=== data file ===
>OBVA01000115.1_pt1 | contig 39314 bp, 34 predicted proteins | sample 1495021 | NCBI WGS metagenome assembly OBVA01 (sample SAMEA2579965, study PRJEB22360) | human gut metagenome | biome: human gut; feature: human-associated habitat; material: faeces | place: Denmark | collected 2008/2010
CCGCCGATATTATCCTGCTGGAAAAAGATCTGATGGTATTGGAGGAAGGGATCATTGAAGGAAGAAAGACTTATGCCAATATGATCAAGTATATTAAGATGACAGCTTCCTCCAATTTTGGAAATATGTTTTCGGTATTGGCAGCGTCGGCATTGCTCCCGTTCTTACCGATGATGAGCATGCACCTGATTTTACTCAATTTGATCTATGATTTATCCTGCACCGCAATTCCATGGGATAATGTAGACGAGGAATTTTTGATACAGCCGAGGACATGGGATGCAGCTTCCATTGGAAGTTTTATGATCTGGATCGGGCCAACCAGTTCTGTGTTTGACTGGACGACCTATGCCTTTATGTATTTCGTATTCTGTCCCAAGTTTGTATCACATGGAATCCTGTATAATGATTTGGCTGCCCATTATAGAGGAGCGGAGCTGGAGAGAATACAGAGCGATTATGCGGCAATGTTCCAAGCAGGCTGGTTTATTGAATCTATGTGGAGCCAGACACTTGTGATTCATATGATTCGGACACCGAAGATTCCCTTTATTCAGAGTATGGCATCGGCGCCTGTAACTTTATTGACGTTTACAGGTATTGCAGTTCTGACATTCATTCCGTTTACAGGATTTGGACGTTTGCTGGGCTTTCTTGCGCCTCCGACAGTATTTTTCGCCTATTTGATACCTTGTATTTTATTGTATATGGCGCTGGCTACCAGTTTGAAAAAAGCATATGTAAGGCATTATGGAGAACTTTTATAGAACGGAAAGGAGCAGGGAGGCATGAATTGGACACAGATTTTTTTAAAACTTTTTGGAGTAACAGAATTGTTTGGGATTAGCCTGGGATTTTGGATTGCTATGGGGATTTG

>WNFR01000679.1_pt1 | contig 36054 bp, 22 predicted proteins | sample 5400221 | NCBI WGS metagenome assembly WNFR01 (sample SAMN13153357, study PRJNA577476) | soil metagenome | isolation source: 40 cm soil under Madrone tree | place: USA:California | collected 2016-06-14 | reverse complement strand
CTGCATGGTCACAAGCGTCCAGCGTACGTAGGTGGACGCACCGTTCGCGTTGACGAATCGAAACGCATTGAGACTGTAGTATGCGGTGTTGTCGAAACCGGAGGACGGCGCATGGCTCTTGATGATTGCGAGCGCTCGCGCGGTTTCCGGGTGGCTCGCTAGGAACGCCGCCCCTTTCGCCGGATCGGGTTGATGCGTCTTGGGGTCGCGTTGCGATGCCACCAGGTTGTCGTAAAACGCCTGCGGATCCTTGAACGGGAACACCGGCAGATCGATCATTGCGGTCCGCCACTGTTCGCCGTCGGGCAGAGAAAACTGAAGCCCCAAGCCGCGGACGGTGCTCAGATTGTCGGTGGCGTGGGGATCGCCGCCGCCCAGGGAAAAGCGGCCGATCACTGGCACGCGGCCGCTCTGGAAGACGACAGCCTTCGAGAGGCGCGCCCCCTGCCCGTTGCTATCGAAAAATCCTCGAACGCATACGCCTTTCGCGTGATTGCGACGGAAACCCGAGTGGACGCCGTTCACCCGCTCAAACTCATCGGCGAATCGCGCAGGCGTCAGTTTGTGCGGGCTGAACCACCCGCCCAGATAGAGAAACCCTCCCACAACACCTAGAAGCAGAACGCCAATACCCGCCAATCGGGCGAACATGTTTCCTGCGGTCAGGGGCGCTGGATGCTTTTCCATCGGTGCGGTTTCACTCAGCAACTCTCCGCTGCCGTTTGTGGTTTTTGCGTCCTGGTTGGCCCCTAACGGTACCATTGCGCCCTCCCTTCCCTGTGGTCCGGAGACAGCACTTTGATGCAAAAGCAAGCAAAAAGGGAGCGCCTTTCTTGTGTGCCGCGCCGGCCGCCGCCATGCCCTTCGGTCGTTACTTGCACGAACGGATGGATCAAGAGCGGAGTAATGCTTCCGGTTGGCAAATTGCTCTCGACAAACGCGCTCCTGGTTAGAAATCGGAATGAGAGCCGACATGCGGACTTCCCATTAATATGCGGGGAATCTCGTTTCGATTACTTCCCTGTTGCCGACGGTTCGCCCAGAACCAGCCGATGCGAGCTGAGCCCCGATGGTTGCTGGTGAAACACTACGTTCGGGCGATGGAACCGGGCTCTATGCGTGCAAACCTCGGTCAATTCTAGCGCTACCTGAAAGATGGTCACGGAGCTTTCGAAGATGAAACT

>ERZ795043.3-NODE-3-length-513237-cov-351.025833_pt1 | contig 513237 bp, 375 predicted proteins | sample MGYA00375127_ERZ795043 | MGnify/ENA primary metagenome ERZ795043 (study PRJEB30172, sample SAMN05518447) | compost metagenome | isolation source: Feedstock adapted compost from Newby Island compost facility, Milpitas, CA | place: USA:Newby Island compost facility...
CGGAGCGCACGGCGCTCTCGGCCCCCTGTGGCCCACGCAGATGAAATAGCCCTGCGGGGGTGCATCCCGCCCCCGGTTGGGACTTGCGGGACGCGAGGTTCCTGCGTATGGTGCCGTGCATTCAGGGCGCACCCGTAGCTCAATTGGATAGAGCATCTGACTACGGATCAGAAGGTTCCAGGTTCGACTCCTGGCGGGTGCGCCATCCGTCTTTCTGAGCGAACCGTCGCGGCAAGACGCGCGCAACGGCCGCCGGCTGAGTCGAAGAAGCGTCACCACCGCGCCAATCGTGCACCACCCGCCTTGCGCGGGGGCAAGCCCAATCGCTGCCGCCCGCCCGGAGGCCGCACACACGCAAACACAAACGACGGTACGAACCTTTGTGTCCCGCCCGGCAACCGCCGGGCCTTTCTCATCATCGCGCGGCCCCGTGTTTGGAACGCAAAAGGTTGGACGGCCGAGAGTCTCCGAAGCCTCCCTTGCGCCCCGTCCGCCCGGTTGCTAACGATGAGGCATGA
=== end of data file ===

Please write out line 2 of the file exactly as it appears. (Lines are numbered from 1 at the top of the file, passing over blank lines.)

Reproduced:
CCGCCGATATTATCCTGCTGGAAAAAGATCTGATGGTATTGGAGGAAGGGATCATTGAAGGAAGAAAGACTTATGCCAATATGATCAAGTATATTAAGATGACAGCTTCCTCCAATTTTGGAAATATGTTTTCGGTATTGGCAGCGTCGGCATTGCTCCCGTTCTTACCGATGATGAGCATGCACCTGATTTTACTCAATTTGATCTATGATTTATCCTGCACCGCAATTCCATGGGATAATGTAGACGAGGAATTTTTGATACAGCCGAGGACATGGGATGCAGCTTCCATTGGAAGTTTTATGATCTGGATCGGGCCAACCAGTTCTGTGTTTGACTGGACGACCTATGCCTTTATGTATTTCGTATTCTGTCCCAAGTTTGTATCACATGGAATCCTGTATAATGATTTGGCTGCCCATTATAGAGGAGCGGAGCTGGAGAGAATACAGAGCGATTATGCGGCAATGTTCCAAGCAGGCTGGTTTATTGAATCTATGTGGAGCCAGACACTTGTGATTCATATGATTCGGACACCGAAGATTCCCTTTATTCAGAGTATGGCATCGGCGCCTGTAACTTTATTGACGTTTACAGGTATTGCAGTTCTGACATTCATTCCGTTTACAGGATTTGGACGTTTGCTGGGCTTTCTTGCGCCTCCGACAGTATTTTTCGCCTATTTGATACCTTGTATTTTATTGTATATGGCGCTGGCTACCAGTTTGAAAAAAGCATATGTAAGGCATTATGGAGAACTTTTATAGAACGGAAAGGAGCAGGGAGGCATGAATTGGACACAGATTTTTTTAAAACTTTTTGGAGTAACAGAATTGTTTGGGATTAGCCTGGGATTTTGGATTGCTATGGGGATTTG